The author, Edward Luce, covers all the major areas of concern for India, which include social, political, religious and economic. The structure of the book itself is such that each chapter focuses on one burning issue from these field. Luce covers India pre-independence, the timeline of the major political parties and the rise of the newer parties. Religion ocupies a central position in Indian households and he focuses on the largest two religions in the country and the problems which have arisen between them as well. He goes on to analyze India’s past relation with the US and the Soviets, and the current equation between India-China and India-Pakistan.

The book ends with the issues India faces and the opportunities the country has to become a major power in the 21st century. According to the author, India would do well not to become complacent of its newfound growth. Only if it deals with the issues in a proactive  manner will it manage to reach the level which is being expected of it. And one of the important ways is by the electorate to vote in such a way which brings the political party most capable of bringing about the change which is required. This endnote becomes all the more relevant in light of the up coming elections.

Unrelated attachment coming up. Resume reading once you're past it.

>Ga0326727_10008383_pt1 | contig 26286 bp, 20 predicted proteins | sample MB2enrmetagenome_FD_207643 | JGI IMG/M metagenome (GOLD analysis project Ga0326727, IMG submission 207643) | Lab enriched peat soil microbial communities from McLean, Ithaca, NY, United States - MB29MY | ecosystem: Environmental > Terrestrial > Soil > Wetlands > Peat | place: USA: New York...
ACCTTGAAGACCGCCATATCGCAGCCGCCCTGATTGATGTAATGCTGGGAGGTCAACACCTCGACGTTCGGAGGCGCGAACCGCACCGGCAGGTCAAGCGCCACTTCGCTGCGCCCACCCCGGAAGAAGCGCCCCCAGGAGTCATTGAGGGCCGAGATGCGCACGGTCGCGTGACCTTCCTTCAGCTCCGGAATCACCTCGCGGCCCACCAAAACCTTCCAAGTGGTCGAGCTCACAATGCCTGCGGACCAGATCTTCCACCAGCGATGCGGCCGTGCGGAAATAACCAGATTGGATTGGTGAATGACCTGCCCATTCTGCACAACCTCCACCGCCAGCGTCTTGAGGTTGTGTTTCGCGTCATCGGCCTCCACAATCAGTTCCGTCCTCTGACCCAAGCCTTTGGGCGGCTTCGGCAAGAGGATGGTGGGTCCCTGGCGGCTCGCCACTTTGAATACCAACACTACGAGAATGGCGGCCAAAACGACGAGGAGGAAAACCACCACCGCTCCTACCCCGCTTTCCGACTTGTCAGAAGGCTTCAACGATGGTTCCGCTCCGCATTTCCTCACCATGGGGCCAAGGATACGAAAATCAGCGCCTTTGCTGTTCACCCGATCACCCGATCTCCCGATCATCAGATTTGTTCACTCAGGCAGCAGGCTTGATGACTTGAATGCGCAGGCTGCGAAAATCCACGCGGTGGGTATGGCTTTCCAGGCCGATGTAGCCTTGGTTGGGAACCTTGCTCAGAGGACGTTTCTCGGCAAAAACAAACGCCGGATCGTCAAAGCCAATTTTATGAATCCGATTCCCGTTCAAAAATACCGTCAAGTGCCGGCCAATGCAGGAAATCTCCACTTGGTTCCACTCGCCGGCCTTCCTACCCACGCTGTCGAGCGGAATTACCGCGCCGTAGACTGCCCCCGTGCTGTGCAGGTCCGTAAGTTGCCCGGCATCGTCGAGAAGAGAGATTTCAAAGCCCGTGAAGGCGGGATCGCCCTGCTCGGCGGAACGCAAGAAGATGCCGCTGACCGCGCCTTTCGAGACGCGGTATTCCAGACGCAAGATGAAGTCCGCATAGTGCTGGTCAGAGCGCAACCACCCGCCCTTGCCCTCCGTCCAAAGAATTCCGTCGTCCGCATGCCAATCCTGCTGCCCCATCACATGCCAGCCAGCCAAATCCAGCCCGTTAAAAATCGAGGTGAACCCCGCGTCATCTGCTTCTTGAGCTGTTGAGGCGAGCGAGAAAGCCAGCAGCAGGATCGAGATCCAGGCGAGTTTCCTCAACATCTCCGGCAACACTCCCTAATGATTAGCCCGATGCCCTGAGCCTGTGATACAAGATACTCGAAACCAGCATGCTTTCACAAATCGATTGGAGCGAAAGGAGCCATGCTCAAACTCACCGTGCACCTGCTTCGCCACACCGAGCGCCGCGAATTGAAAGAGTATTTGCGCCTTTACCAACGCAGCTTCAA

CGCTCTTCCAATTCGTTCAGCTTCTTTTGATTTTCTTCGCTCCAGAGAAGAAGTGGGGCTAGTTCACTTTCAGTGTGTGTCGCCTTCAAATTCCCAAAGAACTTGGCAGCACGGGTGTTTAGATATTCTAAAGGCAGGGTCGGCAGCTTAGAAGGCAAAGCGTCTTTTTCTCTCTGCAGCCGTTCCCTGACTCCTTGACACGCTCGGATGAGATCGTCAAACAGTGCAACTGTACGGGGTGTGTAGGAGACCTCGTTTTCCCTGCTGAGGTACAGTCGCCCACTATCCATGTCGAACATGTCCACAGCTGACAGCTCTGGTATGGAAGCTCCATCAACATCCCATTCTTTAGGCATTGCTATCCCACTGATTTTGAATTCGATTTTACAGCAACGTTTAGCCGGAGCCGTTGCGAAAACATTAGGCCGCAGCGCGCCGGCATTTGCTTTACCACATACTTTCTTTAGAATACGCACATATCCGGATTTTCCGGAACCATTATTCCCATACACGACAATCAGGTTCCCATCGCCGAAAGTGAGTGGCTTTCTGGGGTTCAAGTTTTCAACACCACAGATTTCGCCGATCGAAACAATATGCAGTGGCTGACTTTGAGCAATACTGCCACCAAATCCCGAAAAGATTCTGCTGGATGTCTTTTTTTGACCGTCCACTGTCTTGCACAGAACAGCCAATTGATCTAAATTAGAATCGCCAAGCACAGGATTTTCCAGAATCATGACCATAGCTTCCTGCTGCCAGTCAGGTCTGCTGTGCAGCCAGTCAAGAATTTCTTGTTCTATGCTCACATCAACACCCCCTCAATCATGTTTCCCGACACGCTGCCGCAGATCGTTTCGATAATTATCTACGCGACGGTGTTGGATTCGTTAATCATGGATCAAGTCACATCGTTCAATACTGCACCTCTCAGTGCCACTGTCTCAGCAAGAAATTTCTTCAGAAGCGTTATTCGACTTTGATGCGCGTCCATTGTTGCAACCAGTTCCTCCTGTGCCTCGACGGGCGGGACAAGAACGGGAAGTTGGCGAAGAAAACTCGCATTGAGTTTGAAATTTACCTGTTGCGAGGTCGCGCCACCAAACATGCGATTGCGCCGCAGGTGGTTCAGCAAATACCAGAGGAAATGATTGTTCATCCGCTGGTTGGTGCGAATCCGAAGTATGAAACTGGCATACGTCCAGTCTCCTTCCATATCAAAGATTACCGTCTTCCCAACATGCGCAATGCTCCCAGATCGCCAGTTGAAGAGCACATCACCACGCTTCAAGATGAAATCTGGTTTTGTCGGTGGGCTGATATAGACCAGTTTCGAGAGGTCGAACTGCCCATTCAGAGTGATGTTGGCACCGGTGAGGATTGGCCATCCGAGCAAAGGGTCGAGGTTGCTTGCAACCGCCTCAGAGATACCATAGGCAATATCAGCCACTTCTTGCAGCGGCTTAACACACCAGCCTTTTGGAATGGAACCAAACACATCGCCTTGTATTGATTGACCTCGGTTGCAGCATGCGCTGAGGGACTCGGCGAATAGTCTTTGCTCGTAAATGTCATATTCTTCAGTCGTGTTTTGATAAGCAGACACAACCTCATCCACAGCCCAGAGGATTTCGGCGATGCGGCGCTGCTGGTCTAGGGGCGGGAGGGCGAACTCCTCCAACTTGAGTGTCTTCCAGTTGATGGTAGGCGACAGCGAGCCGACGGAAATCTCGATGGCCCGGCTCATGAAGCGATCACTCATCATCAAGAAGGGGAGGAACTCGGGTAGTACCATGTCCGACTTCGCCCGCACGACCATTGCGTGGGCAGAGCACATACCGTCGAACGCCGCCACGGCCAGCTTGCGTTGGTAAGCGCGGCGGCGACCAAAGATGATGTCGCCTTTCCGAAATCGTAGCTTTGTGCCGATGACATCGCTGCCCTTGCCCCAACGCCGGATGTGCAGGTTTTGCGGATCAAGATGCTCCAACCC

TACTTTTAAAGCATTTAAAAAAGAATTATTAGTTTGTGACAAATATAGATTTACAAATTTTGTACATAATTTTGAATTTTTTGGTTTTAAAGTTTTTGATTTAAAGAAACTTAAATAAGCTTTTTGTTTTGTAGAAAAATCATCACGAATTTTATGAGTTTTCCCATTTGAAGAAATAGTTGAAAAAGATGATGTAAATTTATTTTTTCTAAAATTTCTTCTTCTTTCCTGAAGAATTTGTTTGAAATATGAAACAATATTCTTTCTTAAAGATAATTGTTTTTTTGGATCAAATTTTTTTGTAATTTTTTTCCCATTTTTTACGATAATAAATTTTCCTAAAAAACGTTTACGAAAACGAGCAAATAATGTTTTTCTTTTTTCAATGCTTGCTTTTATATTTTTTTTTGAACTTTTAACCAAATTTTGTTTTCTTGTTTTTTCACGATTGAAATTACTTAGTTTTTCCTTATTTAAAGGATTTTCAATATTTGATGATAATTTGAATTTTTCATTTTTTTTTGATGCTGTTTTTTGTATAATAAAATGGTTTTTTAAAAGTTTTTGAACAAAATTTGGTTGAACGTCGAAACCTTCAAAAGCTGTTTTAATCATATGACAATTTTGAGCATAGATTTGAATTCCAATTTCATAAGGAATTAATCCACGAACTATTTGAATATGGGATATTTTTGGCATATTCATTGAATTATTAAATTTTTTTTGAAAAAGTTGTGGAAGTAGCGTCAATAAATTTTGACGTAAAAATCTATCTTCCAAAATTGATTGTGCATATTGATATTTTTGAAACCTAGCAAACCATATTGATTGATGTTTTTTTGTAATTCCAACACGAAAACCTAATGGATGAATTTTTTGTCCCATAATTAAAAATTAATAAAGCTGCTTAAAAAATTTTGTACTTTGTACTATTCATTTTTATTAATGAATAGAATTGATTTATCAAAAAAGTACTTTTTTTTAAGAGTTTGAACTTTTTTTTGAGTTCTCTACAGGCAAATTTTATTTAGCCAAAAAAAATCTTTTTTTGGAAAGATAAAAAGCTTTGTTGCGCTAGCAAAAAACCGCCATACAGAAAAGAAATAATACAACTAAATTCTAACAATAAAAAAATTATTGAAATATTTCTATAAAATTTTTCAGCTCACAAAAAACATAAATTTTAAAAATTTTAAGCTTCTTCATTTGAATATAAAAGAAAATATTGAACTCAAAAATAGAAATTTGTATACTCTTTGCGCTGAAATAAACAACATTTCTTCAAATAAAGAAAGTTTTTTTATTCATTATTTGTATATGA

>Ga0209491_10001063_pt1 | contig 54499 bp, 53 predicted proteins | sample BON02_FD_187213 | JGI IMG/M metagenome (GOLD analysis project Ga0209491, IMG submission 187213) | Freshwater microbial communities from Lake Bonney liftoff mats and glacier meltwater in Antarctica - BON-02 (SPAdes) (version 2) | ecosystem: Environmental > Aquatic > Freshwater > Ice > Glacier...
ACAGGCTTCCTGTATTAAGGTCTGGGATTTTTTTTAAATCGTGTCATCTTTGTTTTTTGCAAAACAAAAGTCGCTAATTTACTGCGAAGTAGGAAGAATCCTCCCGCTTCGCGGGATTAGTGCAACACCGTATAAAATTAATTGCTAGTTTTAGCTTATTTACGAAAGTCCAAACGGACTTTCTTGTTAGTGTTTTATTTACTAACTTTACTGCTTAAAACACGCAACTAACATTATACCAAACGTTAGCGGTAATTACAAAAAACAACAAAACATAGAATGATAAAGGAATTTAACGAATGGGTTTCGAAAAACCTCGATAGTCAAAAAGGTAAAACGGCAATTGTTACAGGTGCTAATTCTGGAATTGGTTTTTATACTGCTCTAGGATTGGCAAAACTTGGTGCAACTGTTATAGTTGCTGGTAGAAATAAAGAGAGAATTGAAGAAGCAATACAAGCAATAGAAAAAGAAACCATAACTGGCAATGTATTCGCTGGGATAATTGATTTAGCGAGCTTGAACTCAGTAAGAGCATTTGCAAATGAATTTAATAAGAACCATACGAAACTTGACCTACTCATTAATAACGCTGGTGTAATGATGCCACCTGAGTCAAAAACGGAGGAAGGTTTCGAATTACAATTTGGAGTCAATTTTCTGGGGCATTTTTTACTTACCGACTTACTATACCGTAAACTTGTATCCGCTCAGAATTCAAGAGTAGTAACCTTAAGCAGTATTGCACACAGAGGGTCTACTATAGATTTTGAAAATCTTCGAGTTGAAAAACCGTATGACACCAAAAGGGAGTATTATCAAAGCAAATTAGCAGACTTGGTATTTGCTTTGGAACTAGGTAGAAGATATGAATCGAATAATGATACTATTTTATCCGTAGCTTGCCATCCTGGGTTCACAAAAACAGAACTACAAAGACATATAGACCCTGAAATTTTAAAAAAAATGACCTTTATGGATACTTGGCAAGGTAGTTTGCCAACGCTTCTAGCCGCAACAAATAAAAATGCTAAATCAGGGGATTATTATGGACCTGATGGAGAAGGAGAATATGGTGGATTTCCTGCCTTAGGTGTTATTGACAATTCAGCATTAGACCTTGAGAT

What I really liked about the book was its comprehensiveness in all the issues it tackles. Luce does not refrain from calling a spade a spade. The interplays between rival political parties especially SP vs BSP is wittitly depicted with Amar Singh again making a fool out of himself. Luce has described the rise of caste politics quite vividly. The book goes beyond slums and spirituality which is all what India is made out to be. I totally agree with the author’s belief that India is much more than a few squalid slums and some old-age Vedic literature. Luce makes the book more interesting by its witty jokes and humourous anecdotes he has come across while living in India.

The cons of this books are minor, yet I’ll list them down all the same. More space could have been devoted to the rise of IT in India. I know this industry has been written to death but in a book about the rise of modern India, IT should deserve a considerable share. Luce could also have researched more about the rise of manufacturing in India which is all set to accelerate in growth once the global economy gets back on track. Also I noticed that the author seemed to have a very critical view on Bollywood where he describes the typical Indian movie as “a blend of brilliantly choreographed titillation.” Agreed that song, dance and rain play a major role in Indian movies, but lately the film industry has also produced very good movies. If anything else, the author would have had good words for alternate Indian cinema. Luce also had a negative view of the nationalist political parties in India, which for all pratical purposes, means the BJP. The author himself admits to this bias.